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Robert Irwin was born in 1944 and spent most of his childhood moving around the South until his parents settled in Atlanta in the 50s. His mother was a teacher and his father worked for the forest service. Irwin attended the University of Georgia in the early 60s when Lamar Dodd, a member of the Ashcan School, was in his zenith.
Throughout the 70s Irwin worked as a museum designer, eventually leaving to get his masters degree in Product Design from the NCSU School of Design where professors and mentors Joe Cox and George Bireline had a great influence on his life.
In the 80s he founded Images, Inc., a design and fabrication company, producing high-end custom furniture. At Images he was able to be creative and use his design skills, but, ultimately, painting became his driving ambition. In the early 90s he sold his company and moved to the North Carolina coastal city of Beaufort where he pursues his painting career and his love of sailing. The conscious decision to sell the company and move to the coast was motivated by his desire to simplify life and live near the water. Water appears in most of his paintings, drawing a connection that is more than casual between himself and his environment.
Robert Irwin: 40 Years (2005)
Intro by Bernie Reeve, Editor & Publisher, Metro Magazine
THE EYE OF THIS BEHOLDER
What it is that makes you like a painting is elusive. I like Bob Irwin's paintings because I do. And now, after reading this book, I know more about why. Maybe it's because I like Bob too, but I like and don't like lots of people - and lots of art. So what is it that makes me want his paintings on my walls?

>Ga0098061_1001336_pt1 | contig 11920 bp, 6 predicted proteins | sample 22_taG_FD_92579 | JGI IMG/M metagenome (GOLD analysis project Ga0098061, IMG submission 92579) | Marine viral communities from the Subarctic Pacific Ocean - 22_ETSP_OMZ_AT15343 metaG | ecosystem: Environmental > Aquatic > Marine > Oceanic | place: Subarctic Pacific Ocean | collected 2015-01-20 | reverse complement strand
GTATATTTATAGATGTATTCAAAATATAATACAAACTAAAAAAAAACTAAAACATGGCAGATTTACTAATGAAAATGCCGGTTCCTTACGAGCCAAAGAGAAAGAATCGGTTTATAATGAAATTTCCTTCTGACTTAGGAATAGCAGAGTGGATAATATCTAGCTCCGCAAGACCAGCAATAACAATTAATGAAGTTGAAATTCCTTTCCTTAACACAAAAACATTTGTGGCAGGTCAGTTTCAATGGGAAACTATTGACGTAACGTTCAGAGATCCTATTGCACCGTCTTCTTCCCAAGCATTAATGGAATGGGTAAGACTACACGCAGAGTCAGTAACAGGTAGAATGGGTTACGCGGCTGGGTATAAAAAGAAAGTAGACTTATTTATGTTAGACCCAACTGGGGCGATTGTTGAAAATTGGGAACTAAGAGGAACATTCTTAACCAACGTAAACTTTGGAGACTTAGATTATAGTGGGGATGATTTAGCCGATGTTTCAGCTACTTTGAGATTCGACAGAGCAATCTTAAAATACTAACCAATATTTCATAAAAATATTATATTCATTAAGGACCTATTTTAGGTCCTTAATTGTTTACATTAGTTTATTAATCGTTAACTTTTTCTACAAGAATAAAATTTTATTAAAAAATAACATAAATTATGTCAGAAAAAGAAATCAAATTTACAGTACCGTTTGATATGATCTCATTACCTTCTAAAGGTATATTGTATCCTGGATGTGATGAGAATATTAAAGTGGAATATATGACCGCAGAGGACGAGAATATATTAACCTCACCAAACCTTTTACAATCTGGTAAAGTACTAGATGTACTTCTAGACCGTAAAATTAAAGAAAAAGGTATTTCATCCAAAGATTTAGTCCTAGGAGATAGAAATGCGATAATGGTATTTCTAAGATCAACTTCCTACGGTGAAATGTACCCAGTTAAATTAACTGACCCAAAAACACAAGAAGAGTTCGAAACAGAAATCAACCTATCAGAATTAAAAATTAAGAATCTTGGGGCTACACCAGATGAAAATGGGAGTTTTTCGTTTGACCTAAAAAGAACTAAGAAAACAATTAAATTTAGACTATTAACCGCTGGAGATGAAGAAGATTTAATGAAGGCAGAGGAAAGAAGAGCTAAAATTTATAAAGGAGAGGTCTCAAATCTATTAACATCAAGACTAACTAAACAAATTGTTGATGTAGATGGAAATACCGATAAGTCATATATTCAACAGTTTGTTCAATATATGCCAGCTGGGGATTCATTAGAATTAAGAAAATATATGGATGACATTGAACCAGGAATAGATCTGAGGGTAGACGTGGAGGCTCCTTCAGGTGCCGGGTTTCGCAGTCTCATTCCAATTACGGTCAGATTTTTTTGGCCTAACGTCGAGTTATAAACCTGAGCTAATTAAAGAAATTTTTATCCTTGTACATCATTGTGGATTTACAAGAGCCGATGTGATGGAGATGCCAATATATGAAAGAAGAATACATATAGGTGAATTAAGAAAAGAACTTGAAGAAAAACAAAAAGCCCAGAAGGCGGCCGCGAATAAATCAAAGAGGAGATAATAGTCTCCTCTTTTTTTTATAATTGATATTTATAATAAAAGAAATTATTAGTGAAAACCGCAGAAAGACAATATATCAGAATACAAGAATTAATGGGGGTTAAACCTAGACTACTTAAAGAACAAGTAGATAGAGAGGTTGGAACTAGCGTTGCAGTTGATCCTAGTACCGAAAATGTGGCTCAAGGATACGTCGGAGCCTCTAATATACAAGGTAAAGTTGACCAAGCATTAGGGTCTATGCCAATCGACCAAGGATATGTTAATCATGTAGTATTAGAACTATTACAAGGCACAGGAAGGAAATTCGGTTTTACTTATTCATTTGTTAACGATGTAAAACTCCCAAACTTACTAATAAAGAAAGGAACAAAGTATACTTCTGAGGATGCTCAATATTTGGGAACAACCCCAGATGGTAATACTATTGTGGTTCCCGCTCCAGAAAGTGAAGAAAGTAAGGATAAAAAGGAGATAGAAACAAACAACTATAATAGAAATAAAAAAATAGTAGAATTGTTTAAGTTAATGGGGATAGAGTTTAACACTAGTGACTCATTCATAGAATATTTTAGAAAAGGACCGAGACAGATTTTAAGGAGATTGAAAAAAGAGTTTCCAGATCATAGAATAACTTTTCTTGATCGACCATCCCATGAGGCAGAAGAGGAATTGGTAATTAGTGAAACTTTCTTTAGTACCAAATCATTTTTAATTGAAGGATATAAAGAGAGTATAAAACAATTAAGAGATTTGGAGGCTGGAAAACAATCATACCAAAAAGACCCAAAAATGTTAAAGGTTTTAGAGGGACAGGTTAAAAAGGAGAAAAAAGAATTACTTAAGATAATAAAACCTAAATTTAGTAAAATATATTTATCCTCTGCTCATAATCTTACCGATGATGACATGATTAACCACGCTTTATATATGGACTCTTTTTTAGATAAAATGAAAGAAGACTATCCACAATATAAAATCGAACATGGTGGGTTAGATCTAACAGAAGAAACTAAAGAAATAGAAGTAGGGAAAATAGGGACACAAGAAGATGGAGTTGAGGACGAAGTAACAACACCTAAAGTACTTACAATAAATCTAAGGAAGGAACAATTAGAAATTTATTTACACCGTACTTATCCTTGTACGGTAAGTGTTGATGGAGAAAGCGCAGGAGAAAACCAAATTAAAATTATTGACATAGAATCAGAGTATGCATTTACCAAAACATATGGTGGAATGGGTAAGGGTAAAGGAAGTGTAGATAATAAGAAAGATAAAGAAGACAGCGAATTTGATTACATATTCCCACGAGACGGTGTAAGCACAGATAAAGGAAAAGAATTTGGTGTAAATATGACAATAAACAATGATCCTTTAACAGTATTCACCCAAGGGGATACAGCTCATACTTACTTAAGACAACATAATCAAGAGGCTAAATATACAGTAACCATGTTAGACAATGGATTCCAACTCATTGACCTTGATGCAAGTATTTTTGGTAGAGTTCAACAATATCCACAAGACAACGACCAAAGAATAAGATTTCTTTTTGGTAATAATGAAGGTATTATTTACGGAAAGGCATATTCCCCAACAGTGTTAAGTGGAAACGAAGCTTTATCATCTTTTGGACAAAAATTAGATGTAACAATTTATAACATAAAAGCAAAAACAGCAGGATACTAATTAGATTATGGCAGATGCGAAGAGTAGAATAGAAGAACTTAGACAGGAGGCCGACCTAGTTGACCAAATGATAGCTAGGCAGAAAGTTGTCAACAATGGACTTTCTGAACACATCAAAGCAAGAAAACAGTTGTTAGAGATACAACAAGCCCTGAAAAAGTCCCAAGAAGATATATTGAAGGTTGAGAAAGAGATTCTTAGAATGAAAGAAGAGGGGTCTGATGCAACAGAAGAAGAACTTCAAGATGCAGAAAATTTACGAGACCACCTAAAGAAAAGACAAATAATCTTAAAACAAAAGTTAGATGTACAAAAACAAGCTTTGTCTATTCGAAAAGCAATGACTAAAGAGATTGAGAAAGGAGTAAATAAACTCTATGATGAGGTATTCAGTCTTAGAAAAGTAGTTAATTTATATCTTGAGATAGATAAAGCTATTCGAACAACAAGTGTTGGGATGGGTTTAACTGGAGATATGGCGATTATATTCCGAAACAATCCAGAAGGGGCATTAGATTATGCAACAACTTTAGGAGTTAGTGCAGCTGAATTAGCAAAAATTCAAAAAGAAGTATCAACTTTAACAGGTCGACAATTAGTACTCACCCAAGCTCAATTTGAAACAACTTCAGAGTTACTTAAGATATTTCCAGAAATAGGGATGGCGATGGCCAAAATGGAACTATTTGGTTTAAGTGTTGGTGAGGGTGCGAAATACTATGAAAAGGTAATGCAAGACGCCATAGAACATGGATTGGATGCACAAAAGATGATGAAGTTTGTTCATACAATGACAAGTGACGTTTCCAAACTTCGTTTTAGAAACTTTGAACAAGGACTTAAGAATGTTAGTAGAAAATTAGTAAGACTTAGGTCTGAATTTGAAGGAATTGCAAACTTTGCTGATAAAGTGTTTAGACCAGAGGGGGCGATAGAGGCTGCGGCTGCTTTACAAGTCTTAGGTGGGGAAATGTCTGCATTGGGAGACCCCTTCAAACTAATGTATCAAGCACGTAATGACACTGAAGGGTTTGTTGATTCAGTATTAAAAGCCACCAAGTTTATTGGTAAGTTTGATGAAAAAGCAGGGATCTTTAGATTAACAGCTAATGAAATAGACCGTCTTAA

Maybe it's because Bob is genuine; therefore his art is honest, and there you have it. I could talk about the images he conjures in the mind with his wistful evocations of buildings and boats and things that make his paintings dream- like, even those that are stark and direct, like the abandoned gas station over my sofa. The big bows thrusting out of the canvas above the fireplace and the bold and colorful dolphins starring in his recent series of paintings are true to life, but in that same ethereal fashion that characterizes his work from the commencement of his talented career. I have some of those too in my collection of Irwin's. It's like an archeological dig around here, scraping the years off and looking at them like layers of lost civilizations.
In my experience, after 25 years of publishing in this region, I have seen a steady parade of artists. Liking them is often impossible, even when you admire their work enough to want to know them. I do like Bob and his art. I was a customer who appreciated the boldness of his furniture designs. I addressed his class of prisoners at the Dickensian old Central Prison. We have talked and argued and interacted with each other for 20 years or more, and he has yet to display guile or deceit or dishonesty. The same goes for his paintings. My now deceased mother Cam, the poet and art collector, regarded by most as the region's foremost cultural stand bearer, recognized Bob's talent before I did.
I also know Bob's wife, Melissa, one of the last of the class acts left in our balkanized politically correct society, and if she likes Bob, that's enough for anyone. She introduced me to his work while he was introducing me to his furniture, long before they became an item. So I know them both before and after, and after is very pleasing indeed. I can't salute Bob without a formal bow to Melissa. Together they are class act part two.
Bob can tell you in these pages why he is what he is. I can only tell you he's a rare one; an honest man with genuine talent.
Editor & Publisher, Metro Magazine